In a written reply to Al Jazeera’s request for comment, Moscow city’s construction department said that they “conducted an in-depth environmental survey and did not find traces of pollution in the soil where the road is to be built”.

But no such information was made available to the public and people were not consulted beforehand.

The protest comes against the backdrop of a growing number movements across Russia over environmental or urban planning issues.

Konstantin Fomin, an energy specialist at Greenpeace Russia, said the city’s leaders are taking the wrong approach.

“We need to develop public transportation, car-sharing, green mobility, not yet another large highway.”

Residents tried to raise awareness by organising a grassroots campaign through social media.

After an initial meeting of about 100 people, Russian media started reporting on the story, which is critical for a movement to gather pace in the country.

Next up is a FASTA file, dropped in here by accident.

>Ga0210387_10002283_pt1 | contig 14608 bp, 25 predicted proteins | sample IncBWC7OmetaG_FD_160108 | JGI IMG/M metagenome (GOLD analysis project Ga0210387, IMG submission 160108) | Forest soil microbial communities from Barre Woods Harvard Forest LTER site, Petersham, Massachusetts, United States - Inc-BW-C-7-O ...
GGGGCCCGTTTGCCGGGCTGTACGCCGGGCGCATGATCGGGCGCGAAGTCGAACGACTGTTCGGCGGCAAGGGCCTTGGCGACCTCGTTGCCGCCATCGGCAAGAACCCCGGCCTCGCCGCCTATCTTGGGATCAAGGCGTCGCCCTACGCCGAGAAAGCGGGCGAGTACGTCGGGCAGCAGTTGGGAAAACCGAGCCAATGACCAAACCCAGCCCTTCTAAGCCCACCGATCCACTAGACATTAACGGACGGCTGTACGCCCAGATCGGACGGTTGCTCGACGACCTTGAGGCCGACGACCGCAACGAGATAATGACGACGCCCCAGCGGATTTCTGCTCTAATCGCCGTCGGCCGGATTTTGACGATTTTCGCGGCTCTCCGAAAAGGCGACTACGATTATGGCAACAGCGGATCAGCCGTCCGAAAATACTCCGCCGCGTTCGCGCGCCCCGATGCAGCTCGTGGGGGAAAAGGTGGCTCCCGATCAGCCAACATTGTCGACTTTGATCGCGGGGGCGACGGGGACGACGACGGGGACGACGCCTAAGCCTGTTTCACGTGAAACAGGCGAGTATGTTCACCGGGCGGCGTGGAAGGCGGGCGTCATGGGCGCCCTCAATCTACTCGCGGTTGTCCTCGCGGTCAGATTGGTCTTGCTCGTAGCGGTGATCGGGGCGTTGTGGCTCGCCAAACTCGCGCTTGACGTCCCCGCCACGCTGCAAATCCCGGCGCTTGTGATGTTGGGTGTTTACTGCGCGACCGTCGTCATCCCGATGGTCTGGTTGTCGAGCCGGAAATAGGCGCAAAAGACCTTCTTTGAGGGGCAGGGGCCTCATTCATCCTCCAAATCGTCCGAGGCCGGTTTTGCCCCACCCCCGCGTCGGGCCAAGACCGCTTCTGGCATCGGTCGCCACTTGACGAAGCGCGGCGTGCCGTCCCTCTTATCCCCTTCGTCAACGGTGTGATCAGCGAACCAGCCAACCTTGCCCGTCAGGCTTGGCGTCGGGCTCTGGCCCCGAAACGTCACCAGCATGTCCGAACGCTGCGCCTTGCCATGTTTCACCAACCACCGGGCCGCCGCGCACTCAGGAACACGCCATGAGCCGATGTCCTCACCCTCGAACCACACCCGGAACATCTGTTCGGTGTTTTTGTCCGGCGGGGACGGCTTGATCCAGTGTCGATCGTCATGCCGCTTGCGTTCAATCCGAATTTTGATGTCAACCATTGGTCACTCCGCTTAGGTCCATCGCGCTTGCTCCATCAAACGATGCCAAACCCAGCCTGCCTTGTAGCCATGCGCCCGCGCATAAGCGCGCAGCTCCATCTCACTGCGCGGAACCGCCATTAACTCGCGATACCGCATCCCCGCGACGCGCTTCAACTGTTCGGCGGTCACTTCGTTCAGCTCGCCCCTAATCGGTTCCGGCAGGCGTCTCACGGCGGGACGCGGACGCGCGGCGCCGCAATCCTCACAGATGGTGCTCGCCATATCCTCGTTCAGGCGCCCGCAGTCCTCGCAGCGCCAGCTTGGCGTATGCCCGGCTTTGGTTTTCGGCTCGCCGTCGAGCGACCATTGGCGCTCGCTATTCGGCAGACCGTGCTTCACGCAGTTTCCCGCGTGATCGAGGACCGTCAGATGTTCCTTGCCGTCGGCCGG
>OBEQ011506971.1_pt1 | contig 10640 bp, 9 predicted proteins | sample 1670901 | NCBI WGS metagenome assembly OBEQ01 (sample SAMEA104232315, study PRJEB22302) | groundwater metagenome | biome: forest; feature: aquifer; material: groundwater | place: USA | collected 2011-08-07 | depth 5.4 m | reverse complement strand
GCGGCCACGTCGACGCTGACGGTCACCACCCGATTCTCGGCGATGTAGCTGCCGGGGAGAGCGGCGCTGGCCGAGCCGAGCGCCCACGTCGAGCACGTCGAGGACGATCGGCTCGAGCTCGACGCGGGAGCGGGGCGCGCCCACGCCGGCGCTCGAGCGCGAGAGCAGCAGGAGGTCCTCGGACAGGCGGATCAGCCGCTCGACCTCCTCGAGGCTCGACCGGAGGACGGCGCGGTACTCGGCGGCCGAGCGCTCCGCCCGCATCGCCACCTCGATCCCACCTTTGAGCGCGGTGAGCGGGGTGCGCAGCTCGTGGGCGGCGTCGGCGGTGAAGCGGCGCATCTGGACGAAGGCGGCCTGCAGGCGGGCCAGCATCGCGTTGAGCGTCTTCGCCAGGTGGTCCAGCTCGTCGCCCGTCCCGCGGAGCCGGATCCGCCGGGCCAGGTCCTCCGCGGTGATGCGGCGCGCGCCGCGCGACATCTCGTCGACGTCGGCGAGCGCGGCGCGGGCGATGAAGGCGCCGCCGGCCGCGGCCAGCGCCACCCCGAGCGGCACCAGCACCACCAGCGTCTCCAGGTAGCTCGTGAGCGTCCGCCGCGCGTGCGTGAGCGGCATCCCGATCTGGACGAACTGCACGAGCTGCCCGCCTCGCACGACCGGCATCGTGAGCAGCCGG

On February 8, the biggest rally to date took place at the foot of a neighbourhood housing block, with hundreds in attendance.

Last week, the Moskvorechye activists also took part in a large Eco Protest march in Moscow, which was well attended despite fears around the coronavirus.

Local activists set up a permanent “headquarters” van on a small square close to the woods, where people share ideas, drink tea and organise. A large radiation counter is running around the clock.

Their efforts finally paid off.

Moscow’s powerful mayor and builder in chief, Sergey Sobyanin himself, stepped in. He explained on his website the necessity for the new road, while publicly acknowledging for the first time the very existence of the radioactive materials.

He now promises to clean up the hill and get rid of the waste before resuming construction, “no matter the costs”.

Ozharovsky described Sobyanin’s words as a good first step, but not a victory.

Vlasov said: “We also have a tough time believing them. “They’re pledging to spend 80 million rubles ($1.1m) for this, a lot less than what would be needed.”

Looking ahead, the activists say they will keep mobilising until the site is thoroughly investigated and cleared of all radioactive waste, or until the construction is re-routed somewhere else.